September 21, 2003 |
In the heart of a paved-over South Jersey lies a pristine wilderness, a place of contradictions where delicate white flowers attack and smother unsuspecting gnats with gooey globs. It is the home of fat, red-bellied turtles, whose sudden splashes in the narrow cedar rivers are what break long silences when weekenders do not venture into the hideaway. It is the Pinelands, a place where sedge-choked marshes meet rivers and pygmy pine forests greet much taller neighbors, the cedars and red maples, on opposite river banks in the hybrid ecosystem.
September 20, 2003 |
The Pine Street spider is gone. Hurricane Isabel didn't get her, but it appears that a thief may have. "It was gone way before the hurricane hit. It looks like it was stolen. It's really pathetic," said Adam Solow, whose rowhouse on the 2400 block of Pine Street had been home to the large yellow-and-black spider since August. The spider, an Argiope aurantia, had captured the interest of many of its human neighbors and became a bit of a community bridge. Sometimes spiders decide to move on, but this specimen's human hosts don't think that's what happened.
August 7, 2003 |
Alfalfa hay has become yet another victim of the chilly, rainy spring on the region's farms. "Had a lot of leaf hoppers coming in this year because of thunderstorms," said Steve Dietrich, an agriculture agent in Chester County for the Penn State Cooperative Extension. The alfalfa-eating insects "ride the storms up" from the South, he said, "and are extremely bad this year. " Especially for folks paying horse fees for their children. The steady May rains delayed alfalfa harvesting, and the June dampness hurt the nutritional value of what was harvested, farmers have said.
April 20, 2003 |
In warm, humid climates, mosquitoes and the diseases they carry are a menace year-round. But what has puzzled scientists is whether the West Nile virus can survive in the insects through the Northeast's beastly winters. A pair of discoveries in Pennsylvania and New Jersey earlier this year have provided the critical clue. Although April is the official start of the West Nile season, signaled by the hatching of the first eggs, researchers found two adult mosquito groups hibernating in Lehigh and Monmouth Counties.
March 16, 2003 |
It is safe to say that I am never going to turn up as a rules official at the U.S. Open. But, hey, after 40 years of swatting golf balls, it's not as if I don't know the difference between an OB stake and O.B. Keeler. Or so I thought. Fact is, sometimes you just don't know what you don't know until somebody rubs your nose in it. Such was the case on Tuesday when I, along with about 80 local amateurs, club pros, and officials from the Golf Association of Philadelphia and the Philadelphia Section of the PGA, attended a daylong seminar on the rules at Philadelphia Country Club.
March 14, 2003 |
David Cronenberg is a Virgil among filmmakers, our personal guide to hell. His movies (Scanners, Crash, The Fly) burrow deep into the bowels of human psychology and insect politics, places so creepy that nobody comes back unaltered. Now the Canadian director, master of the intellectual horror film, has gone from The Fly to Spider. Typically Cronenberg generates his own material - even M. Butterfly and Naked Lunch were his personal riffs on the works by David Henry Hwang and William S. Burroughs.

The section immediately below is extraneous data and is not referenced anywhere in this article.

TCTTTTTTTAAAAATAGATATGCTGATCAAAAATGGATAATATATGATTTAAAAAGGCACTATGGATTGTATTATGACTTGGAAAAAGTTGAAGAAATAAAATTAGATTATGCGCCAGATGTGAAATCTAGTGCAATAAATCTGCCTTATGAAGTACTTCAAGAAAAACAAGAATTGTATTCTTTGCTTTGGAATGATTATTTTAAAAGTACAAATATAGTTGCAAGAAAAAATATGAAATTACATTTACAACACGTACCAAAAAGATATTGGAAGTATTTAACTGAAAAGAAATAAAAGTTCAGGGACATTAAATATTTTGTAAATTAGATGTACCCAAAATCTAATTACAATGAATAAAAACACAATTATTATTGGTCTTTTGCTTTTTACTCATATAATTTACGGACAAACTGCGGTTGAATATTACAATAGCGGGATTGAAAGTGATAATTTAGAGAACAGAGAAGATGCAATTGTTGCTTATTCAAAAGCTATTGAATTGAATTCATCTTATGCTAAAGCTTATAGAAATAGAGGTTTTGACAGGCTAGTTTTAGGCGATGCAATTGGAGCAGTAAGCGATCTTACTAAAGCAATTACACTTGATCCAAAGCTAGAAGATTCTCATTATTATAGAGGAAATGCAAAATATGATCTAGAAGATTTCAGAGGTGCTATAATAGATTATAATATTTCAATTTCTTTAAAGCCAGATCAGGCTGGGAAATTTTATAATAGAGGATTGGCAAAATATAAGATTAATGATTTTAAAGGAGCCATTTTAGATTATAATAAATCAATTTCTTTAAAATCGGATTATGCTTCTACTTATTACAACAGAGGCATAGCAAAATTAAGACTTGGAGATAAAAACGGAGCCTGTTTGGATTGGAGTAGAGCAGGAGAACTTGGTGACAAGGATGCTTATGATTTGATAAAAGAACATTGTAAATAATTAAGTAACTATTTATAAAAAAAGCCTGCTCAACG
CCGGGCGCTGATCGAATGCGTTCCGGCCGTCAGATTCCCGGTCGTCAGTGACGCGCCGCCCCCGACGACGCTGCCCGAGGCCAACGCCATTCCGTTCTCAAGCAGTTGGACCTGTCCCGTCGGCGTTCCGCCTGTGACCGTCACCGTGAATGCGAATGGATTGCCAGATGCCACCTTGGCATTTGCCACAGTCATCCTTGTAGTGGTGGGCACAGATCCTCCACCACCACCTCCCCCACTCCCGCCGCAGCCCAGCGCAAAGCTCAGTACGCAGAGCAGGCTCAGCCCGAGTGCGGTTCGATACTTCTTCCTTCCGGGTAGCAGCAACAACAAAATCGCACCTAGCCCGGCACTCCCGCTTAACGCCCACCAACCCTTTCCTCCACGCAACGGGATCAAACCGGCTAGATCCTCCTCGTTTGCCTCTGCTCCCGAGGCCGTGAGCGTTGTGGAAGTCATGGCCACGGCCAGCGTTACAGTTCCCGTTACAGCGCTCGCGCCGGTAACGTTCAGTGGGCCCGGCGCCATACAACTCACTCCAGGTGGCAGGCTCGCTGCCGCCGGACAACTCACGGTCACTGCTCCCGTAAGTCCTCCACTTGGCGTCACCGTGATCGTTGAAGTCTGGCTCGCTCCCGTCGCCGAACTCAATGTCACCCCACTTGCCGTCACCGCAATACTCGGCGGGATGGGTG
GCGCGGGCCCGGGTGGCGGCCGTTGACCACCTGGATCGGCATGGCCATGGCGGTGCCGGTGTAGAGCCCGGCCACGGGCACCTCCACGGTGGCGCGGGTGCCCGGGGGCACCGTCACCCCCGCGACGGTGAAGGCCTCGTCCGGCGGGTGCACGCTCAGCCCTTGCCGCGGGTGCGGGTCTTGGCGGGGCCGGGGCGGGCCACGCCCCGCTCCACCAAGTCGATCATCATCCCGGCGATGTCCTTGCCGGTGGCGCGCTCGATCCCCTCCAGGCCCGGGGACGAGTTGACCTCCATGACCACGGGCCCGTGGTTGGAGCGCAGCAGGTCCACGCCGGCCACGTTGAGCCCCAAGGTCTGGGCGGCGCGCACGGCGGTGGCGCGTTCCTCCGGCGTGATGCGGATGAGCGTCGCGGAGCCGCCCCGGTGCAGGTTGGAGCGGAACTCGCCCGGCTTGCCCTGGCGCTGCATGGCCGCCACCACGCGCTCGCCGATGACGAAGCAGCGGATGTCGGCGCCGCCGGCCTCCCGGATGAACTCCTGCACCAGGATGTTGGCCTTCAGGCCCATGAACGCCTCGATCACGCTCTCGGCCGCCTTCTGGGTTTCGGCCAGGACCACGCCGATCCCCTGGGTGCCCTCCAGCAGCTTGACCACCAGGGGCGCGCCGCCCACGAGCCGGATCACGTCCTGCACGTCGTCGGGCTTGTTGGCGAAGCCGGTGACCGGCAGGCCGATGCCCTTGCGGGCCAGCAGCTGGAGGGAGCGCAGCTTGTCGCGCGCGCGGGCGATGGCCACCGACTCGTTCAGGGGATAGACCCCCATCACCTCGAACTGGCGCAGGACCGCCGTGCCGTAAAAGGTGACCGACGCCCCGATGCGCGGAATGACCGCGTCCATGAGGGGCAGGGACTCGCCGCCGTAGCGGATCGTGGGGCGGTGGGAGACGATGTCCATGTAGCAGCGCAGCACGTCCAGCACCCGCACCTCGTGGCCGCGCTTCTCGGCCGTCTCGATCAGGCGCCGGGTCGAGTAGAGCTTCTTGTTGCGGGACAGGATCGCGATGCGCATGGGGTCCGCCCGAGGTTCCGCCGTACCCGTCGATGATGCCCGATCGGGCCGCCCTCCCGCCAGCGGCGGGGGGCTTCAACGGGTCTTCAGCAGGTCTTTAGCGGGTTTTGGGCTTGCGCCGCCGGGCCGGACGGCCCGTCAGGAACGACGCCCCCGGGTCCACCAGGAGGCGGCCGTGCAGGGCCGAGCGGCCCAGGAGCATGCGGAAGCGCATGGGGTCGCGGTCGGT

October 12, 2002 |
The Asian longhorned beetle, a tree-eating pest with the potential to wreak more havoc than gypsy moths, chestnut blight and Dutch elm disease combined, has been discovered in northern New Jersey. Federal and state insect experts yesterday were crawling over a nine-acre site next to an apartment building in Jersey City where the shiny black-and-white creature was found. About 100 trees show evidence of infestation and will be chipped and burned according to federal regulations, said officials at the state Department of Agriculture.
July 23, 2002 |
They say you need to know your enemy. Wayne Wurtz knows them from head to toe. Or from proboscis to wing tip. There's Aedes albopictus, the "Asian Tiger," the most doggedly persistent of the crew. And Psorophora ferox, distinguished by the delicate white "snow boots" on its six legs. Most ruthless is the larvae-eating Toxorhynchites rutilus, "a beautiful mosquito," gushed Wurtz, a gritty, tall and beefy mosquito-control inspector in Gloucester County, who seems not at all dismayed by the quasi-cannibalistic tendencies of the especially large bloodsucker, which preys on the young of other varieties.
July 18, 2002 |
A Bucks County student took home a first-place award and a Montgomery County student placed seventh at the Future Business Leaders of America national conference this month in Nashville. Cecilia Olmo, who will be a senior at Neshaminy High School in Langhorne, was the national winner for computer applications. She earned a $300 cash prize. Aksha Vora, who recently graduated from North Penn High School in Lansdale, placed seventh in accounting. Each student competed against more than 100 other contestants.
November 21, 2001 |
Once upon a time, toys came to life only in stories like The Nutcracker or Toy Story. Now, reality is quickly catching up to fiction. Last year a pack of robotic dogs pounced onto store shelves, along with a couple of cats and other creatures. This fall, as the holiday shopping season dawns, the number of cyber species has exploded. Tiger Electronic's Poo-chi and Manley Toy Quest's Tekno puppy became best-sellers last year, following in the paw tracks of Sony's Aibo, which debuted in 1999.